New figures show spike in dog cruelty since start of pandemic – with over 1,000 cases reported in Derbyshire

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New data has shown a spike in dog cruelty during the pandemic – with more than 1,000 cases reported in Derbyshire alone.

The RSPCA has revealed a significant increase in dogs being victims of cruelty since the start of the pandemic, with 10 reports an hour across the country. There were 44,427 reports of dog cruelty made to the RSPCA involving 92,244 dogs last year – a 16% increase since 2020.

In Derbyshire there were 1,005 reports of dog cruelty during this period to the RSPCA – of which 181 were classed as intentional harm.

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With a surge in dog ownership during the pandemic, the charity is concerned the number of cruelty incidents involving canines will increase in Derbyshire – particularly in the summer when it traditionally sees a surge in calls to its cruelty line.

Honey was on the verge of death when she was found in Heanor.Honey was on the verge of death when she was found in Heanor.
Honey was on the verge of death when she was found in Heanor.

The charity is also worried more dogs will fall victim to abuse and abandonments as the cost of living crisis takes hold, worsening financial pressures on many pet owners.

To help prevent suffering, the RSPCA has launched its Cancel Out Cruelty campaign, which aims to generate funds to keep its rescue teams on the frontline saving animals, as well as raising awareness about how people can work together to stamp out animal cruelty.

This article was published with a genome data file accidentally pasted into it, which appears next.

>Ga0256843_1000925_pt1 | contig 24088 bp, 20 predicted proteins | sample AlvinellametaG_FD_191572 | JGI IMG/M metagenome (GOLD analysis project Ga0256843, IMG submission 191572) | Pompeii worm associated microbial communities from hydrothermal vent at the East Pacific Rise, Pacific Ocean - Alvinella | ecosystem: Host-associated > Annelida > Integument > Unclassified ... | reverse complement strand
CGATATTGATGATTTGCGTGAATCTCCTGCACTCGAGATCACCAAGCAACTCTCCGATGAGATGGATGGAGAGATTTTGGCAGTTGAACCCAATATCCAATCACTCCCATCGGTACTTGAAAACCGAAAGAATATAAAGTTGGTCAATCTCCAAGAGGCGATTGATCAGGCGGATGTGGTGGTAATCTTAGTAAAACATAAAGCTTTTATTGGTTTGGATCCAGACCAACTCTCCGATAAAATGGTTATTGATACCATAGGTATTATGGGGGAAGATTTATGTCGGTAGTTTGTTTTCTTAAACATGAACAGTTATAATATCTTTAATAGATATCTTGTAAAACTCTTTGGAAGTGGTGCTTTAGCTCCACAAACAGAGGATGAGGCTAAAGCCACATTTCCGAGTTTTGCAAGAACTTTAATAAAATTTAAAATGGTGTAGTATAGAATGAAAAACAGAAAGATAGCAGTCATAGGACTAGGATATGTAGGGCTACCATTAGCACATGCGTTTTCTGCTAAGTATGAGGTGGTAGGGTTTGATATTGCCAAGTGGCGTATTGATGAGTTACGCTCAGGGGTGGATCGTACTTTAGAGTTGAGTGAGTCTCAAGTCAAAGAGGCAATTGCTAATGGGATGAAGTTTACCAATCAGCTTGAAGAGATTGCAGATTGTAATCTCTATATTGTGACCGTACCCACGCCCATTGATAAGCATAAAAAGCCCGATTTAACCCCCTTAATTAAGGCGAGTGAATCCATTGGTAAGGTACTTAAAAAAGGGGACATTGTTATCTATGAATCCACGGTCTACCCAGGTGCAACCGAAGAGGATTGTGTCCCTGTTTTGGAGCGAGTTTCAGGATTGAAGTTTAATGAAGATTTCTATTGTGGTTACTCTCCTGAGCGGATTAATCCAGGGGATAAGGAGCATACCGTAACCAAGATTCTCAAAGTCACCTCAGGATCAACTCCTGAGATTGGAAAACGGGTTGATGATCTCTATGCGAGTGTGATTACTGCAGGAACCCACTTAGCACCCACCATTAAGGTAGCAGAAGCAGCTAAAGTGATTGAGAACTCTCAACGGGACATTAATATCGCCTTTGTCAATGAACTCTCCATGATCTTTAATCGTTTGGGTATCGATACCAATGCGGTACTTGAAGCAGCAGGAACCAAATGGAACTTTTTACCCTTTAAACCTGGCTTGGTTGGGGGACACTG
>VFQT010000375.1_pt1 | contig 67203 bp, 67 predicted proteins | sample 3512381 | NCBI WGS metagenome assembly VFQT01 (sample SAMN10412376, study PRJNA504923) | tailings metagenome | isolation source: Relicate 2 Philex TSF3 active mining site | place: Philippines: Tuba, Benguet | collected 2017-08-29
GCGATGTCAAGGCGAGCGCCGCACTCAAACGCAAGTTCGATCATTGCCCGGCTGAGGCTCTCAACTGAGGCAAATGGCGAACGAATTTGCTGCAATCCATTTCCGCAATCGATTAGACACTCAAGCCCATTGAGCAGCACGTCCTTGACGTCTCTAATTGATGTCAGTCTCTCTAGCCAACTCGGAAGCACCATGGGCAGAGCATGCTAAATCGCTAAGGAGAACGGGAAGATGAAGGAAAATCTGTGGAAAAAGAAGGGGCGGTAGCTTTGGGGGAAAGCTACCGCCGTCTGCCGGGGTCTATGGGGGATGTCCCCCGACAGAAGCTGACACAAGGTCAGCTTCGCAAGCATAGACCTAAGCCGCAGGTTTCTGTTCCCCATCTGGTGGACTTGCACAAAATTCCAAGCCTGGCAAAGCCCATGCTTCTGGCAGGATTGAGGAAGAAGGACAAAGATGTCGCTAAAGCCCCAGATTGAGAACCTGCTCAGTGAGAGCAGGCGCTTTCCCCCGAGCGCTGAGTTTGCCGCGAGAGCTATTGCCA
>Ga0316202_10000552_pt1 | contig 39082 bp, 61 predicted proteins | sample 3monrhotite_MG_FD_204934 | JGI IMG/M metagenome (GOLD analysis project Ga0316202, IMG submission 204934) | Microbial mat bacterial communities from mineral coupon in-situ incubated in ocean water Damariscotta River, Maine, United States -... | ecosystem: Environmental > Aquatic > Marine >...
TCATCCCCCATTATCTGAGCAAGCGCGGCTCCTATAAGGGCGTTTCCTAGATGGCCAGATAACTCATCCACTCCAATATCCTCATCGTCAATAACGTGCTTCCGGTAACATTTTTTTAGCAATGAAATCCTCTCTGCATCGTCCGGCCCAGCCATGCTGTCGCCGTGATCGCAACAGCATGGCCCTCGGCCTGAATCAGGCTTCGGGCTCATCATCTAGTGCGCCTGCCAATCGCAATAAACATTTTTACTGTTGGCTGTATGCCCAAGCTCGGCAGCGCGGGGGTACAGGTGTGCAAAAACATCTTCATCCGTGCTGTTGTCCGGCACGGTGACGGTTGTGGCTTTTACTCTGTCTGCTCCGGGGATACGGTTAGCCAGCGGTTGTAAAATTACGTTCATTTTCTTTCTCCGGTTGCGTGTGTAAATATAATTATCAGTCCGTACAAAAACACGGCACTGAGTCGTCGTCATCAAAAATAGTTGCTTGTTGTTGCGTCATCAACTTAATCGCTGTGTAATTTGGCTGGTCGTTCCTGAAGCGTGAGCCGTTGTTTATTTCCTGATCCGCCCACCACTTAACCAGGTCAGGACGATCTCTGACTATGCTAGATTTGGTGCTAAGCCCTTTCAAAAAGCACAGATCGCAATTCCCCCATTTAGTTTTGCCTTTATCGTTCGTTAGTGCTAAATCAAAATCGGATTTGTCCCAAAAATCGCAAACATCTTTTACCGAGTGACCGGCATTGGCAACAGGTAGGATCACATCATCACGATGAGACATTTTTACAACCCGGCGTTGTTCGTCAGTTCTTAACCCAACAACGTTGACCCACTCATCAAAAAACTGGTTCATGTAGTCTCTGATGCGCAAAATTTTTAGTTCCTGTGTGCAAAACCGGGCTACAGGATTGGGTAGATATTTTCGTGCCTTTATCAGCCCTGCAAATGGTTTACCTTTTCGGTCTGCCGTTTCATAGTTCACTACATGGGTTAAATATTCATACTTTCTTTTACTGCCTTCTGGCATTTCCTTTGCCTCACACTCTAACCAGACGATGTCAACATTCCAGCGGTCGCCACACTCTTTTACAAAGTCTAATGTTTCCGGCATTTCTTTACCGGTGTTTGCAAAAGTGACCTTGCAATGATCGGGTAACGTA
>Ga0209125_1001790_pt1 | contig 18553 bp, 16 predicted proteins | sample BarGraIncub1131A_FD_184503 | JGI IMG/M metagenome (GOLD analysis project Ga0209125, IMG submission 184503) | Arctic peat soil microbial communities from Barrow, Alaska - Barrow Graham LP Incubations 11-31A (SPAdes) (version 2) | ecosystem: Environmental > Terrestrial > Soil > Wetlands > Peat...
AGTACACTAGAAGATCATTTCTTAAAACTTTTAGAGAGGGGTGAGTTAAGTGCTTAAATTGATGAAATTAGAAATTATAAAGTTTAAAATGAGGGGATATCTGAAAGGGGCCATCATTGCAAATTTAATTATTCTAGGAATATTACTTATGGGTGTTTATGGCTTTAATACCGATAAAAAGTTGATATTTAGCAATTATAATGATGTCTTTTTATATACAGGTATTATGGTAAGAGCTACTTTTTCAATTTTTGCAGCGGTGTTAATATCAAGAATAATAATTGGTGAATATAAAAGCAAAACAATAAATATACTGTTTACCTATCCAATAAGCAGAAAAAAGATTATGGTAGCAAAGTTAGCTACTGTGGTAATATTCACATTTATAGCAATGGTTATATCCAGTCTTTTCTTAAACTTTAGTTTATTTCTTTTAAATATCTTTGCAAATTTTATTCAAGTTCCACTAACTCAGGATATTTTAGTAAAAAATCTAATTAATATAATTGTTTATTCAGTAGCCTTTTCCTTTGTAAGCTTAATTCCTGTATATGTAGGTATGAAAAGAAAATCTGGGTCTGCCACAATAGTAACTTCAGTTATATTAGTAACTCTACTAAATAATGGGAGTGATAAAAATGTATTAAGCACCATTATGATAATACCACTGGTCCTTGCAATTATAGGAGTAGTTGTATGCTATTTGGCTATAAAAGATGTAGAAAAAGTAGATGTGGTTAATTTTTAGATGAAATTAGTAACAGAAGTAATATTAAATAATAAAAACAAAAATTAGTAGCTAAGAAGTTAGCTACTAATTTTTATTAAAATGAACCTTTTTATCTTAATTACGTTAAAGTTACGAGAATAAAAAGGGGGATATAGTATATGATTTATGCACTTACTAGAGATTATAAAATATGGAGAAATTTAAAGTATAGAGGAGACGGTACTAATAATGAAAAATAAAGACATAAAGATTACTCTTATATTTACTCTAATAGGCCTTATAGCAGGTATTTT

RSPCA dog welfare expert Dr Samantha Gaines said: “Every year, we see many dogs coming into our care bearing the physical and mental scars that were inflicted at the hands of the very people who were meant to keep them safe and love them unconditionally. Our officers have dealt with all sorts of horrific incidents including dogs being repeatedly beaten, stabbed, burned, drowned, poisoned and left to die from starvation.

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“During the summer we see a rise in cruelty and this year, as we have seen such a massive increase in dog ownership since lockdown, we are bracing ourselves for even more reports. We believe there are a number of factors which mean summer is our busiest time. Perhaps there is boredom or pressures at home with children being off school which can magnify existing difficulties.

She has since recovered, and has been rehomed with a family in Derbyshire.She has since recovered, and has been rehomed with a family in Derbyshire.
She has since recovered, and has been rehomed with a family in Derbyshire.

“This year the cost of living crisis has added a further dimension and we believe we could see people really struggling to care for their pets. This may lead them to lash out or could see more animals than ever being abandoned or given up.

“All these factors mean that we need the public's support more than ever to help Cancel Out Cruelty. As a charity, we are bracing to tackle a summer of suffering but we cannot do this without your help, and we rely on public support to carry on our rescue, rehabilitation and rehoming work.”

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One of the worst cases seen by RSPCA inspectors in Derbyshire was that of Honey – a Husky-type cross dog who was discovered in Heanor in January 2020. Her rescuer, Rachel Leafe, said she was the thinnest dog she had ever seen alive.

Rachel had to gain access to the locked and empty property in January 2020, with the help of the police, to save the starving pet – who a vet later said was just hours away from death.

She had no food and water after being abandoned by her owner, who had moved out. Investigations later found she had survived for so long in the filthy house by eating food particles from tin cans and toothpaste tubs, as well as drinking water from the toilet bowl.

Rachel rushed the pet she named Honey – after her sweet nature and fur colour – for emergency veterinary treatment. Against the odds Honey began to recover, and was rehabilitated at the RSPCA’s Chesterfield and North Derbyshire branch – and she is now loving life in her new Derbyshire home.